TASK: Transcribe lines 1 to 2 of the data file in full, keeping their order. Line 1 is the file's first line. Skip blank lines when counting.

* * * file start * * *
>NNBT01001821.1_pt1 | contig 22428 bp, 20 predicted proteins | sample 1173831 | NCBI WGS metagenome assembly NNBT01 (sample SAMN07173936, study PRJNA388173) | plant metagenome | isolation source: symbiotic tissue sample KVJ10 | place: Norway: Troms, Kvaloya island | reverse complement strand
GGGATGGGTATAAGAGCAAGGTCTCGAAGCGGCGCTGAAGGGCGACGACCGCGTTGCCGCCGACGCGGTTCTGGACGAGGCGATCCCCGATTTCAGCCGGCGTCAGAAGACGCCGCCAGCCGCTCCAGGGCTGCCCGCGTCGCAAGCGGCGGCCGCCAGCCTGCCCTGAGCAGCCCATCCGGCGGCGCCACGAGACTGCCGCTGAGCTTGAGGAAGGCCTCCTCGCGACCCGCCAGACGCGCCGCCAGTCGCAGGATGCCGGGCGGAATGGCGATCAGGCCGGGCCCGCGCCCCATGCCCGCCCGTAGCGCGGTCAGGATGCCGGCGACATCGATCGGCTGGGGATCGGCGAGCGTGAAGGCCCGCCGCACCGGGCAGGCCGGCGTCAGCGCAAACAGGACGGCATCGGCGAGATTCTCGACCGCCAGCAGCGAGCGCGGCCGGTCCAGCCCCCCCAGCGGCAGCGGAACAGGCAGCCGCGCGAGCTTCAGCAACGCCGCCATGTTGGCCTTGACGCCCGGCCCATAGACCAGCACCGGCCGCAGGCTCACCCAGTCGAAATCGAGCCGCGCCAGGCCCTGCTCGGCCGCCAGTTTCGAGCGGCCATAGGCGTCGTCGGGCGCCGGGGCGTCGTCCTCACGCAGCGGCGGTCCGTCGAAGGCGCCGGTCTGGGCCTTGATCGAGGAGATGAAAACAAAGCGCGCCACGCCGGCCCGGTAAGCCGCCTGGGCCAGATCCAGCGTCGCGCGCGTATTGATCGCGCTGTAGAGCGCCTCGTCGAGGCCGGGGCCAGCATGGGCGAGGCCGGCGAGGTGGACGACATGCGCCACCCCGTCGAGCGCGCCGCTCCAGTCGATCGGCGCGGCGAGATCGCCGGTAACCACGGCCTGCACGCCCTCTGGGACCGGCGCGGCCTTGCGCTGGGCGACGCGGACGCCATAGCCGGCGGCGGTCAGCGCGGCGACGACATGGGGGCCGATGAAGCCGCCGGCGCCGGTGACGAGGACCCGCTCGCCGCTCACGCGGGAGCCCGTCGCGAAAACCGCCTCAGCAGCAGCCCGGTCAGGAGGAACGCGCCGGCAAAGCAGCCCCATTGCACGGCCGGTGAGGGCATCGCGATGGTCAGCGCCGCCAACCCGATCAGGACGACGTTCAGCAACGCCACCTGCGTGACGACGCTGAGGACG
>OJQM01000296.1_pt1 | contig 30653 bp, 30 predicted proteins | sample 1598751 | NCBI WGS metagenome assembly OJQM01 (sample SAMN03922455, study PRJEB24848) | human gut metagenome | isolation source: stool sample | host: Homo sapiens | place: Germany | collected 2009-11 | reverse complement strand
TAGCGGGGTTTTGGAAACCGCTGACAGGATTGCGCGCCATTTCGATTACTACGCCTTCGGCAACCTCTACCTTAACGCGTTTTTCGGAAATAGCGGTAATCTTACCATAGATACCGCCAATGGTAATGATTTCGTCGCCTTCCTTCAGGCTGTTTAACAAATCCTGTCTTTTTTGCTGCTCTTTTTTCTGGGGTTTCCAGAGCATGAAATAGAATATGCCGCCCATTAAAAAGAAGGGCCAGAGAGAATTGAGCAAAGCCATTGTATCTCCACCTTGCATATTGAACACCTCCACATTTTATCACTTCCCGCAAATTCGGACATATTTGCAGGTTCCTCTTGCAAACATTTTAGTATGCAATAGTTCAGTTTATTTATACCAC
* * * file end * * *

>NNBT01001821.1_pt1 | contig 22428 bp, 20 predicted proteins | sample 1173831 | NCBI WGS metagenome assembly NNBT01 (sample SAMN07173936, study PRJNA388173) | plant metagenome | isolation source: symbiotic tissue sample KVJ10 | place: Norway: Troms, Kvaloya island | reverse complement strand
GGGATGGGTATAAGAGCAAGGTCTCGAAGCGGCGCTGAAGGGCGACGACCGCGTTGCCGCCGACGCGGTTCTGGACGAGGCGATCCCCGATTTCAGCCGGCGTCAGAAGACGCCGCCAGCCGCTCCAGGGCTGCCCGCGTCGCAAGCGGCGGCCGCCAGCCTGCCCTGAGCAGCCCATCCGGCGGCGCCACGAGACTGCCGCTGAGCTTGAGGAAGGCCTCCTCGCGACCCGCCAGACGCGCCGCCAGTCGCAGGATGCCGGGCGGAATGGCGATCAGGCCGGGCCCGCGCCCCATGCCCGCCCGTAGCGCGGTCAGGATGCCGGCGACATCGATCGGCTGGGGATCGGCGAGCGTGAAGGCCCGCCGCACCGGGCAGGCCGGCGTCAGCGCAAACAGGACGGCATCGGCGAGATTCTCGACCGCCAGCAGCGAGCGCGGCCGGTCCAGCCCCCCCAGCGGCAGCGGAACAGGCAGCCGCGCGAGCTTCAGCAACGCCGCCATGTTGGCCTTGACGCCCGGCCCATAGACCAGCACCGGCCGCAGGCTCACCCAGTCGAAATCGAGCCGCGCCAGGCCCTGCTCGGCCGCCAGTTTCGAGCGGCCATAGGCGTCGTCGGGCGCCGGGGCGTCGTCCTCACGCAGCGGCGGTCCGTCGAAGGCGCCGGTCTGGGCCTTGATCGAGGAGATGAAAACAAAGCGCGCCACGCCGGCCCGGTAAGCCGCCTGGGCCAGATCCAGCGTCGCGCGCGTATTGATCGCGCTGTAGAGCGCCTCGTCGAGGCCGGGGCCAGCATGGGCGAGGCCGGCGAGGTGGACGACATGCGCCACCCCGTCGAGCGCGCCGCTCCAGTCGATCGGCGCGGCGAGATCGCCGGTAACCACGGCCTGCACGCCCTCTGGGACCGGCGCGGCCTTGCGCTGGGCGACGCGGACGCCATAGCCGGCGGCGGTCAGCGCGGCGACGACATGGGGGCCGATGAAGCCGCCGGCGCCGGTGACGAGGACCCGCTCGCCGCTCACGCGGGAGCCCGTCGCGAAAACCGCCTCAGCAGCAGCCCGGTCAGGAGGAACGCGCCGGCAAAGCAGCCCCATTGCACGGCCGGTGAGGGCATCGCGATGGTCAGCGCCGCCAACCCGATCAGGACGACGTTCAGCAACGCCACCTGCGTGACGACGCTGAGGACG